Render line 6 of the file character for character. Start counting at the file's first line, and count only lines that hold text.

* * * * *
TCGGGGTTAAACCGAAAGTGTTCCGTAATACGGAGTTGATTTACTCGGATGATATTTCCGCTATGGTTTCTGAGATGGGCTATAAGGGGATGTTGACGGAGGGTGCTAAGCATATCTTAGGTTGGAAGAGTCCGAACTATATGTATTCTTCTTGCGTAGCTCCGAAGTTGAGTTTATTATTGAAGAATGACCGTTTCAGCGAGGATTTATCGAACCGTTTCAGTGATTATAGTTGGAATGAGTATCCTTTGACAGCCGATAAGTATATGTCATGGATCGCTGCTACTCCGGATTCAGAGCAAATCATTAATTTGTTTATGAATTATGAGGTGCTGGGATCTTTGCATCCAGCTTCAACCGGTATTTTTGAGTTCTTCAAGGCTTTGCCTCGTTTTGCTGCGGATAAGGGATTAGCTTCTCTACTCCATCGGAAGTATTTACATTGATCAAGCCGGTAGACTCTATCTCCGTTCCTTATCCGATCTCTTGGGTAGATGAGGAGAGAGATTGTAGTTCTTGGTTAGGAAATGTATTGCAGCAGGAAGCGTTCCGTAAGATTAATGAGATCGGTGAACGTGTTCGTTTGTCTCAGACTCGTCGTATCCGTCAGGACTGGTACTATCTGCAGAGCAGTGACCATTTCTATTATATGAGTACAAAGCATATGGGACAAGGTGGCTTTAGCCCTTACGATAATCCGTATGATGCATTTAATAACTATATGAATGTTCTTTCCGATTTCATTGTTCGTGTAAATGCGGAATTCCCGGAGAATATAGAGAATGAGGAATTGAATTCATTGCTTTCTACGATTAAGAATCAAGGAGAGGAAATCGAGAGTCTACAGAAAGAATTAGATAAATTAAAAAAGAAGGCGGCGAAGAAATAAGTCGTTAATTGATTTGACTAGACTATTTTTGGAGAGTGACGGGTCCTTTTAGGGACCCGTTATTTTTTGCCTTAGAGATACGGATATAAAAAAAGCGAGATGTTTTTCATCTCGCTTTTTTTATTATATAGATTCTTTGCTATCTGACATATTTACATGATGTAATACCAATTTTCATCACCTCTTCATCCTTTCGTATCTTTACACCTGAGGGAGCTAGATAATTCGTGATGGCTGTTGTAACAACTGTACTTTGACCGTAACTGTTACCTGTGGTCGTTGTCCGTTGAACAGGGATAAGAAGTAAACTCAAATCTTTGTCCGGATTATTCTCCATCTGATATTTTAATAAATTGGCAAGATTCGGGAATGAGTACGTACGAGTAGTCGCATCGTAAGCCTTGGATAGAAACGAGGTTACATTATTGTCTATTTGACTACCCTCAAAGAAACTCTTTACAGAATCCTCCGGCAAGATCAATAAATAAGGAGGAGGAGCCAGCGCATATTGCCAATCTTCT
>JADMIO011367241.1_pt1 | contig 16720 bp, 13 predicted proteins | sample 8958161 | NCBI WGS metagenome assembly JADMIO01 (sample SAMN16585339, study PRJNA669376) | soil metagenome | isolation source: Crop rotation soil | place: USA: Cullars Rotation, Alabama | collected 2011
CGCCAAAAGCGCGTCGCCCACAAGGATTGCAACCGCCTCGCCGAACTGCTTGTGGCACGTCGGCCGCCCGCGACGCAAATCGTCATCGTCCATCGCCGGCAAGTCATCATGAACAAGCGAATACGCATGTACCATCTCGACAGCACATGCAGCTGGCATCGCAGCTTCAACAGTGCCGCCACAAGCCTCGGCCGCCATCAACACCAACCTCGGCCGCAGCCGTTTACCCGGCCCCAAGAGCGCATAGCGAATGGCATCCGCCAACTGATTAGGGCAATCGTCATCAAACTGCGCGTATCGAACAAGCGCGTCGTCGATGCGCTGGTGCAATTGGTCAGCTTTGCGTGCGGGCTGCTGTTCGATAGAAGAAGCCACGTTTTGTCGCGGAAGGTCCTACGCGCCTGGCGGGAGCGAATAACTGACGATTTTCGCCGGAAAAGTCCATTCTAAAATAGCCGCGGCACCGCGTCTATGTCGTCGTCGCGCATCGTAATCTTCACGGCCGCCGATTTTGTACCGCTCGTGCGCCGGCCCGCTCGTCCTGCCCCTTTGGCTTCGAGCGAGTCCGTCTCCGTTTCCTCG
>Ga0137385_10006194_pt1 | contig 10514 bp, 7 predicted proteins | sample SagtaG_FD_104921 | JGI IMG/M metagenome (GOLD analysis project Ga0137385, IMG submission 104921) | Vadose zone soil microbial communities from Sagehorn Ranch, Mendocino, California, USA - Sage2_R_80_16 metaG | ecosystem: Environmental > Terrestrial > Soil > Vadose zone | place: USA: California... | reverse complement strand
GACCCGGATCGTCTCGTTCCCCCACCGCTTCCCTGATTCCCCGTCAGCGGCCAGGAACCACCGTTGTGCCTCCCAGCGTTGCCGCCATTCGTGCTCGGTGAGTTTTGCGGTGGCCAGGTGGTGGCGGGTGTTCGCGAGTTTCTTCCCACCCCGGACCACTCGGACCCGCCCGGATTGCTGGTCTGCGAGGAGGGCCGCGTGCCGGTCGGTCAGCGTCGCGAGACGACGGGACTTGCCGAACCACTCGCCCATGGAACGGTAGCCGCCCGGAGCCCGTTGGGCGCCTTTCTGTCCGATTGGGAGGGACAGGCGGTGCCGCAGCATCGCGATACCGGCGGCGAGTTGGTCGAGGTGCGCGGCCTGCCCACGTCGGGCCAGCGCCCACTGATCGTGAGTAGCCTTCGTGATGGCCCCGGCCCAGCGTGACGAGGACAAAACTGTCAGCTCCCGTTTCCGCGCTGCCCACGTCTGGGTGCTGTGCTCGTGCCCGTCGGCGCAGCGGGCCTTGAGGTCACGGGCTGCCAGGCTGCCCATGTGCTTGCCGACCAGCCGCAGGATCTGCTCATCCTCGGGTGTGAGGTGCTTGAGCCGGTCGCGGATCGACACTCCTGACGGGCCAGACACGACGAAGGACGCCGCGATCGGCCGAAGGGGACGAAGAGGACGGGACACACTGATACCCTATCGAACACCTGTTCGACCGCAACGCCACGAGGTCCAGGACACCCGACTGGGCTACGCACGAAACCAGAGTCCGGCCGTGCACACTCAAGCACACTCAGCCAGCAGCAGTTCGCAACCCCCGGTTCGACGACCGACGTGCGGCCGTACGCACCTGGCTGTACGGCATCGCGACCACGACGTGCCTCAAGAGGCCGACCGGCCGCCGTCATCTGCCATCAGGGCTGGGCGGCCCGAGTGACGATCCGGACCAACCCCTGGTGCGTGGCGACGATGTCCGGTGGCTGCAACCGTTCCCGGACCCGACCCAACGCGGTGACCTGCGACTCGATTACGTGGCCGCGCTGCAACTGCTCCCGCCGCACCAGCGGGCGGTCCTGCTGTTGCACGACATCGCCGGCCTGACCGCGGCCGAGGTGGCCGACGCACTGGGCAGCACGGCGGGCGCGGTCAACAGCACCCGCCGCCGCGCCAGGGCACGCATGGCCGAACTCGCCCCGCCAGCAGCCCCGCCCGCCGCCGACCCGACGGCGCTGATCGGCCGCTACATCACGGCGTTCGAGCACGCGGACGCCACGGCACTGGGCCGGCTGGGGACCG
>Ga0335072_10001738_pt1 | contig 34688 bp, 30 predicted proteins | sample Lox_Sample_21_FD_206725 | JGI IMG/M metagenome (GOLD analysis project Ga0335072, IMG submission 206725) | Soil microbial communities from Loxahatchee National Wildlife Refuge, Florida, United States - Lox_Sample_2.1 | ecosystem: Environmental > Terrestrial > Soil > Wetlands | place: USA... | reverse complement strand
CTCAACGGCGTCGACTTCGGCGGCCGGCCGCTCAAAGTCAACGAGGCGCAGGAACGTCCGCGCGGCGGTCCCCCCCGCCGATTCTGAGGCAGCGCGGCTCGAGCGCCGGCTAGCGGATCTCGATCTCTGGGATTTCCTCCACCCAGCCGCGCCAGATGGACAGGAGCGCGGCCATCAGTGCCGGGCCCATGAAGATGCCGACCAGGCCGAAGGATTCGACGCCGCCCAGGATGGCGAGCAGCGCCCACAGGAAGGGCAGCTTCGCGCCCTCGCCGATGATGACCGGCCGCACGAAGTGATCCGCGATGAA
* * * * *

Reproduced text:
>Ga0335072_10001738_pt1 | contig 34688 bp, 30 predicted proteins | sample Lox_Sample_21_FD_206725 | JGI IMG/M metagenome (GOLD analysis project Ga0335072, IMG submission 206725) | Soil microbial communities from Loxahatchee National Wildlife Refuge, Florida, United States - Lox_Sample_2.1 | ecosystem: Environmental > Terrestrial > Soil > Wetlands | place: USA... | reverse complement strand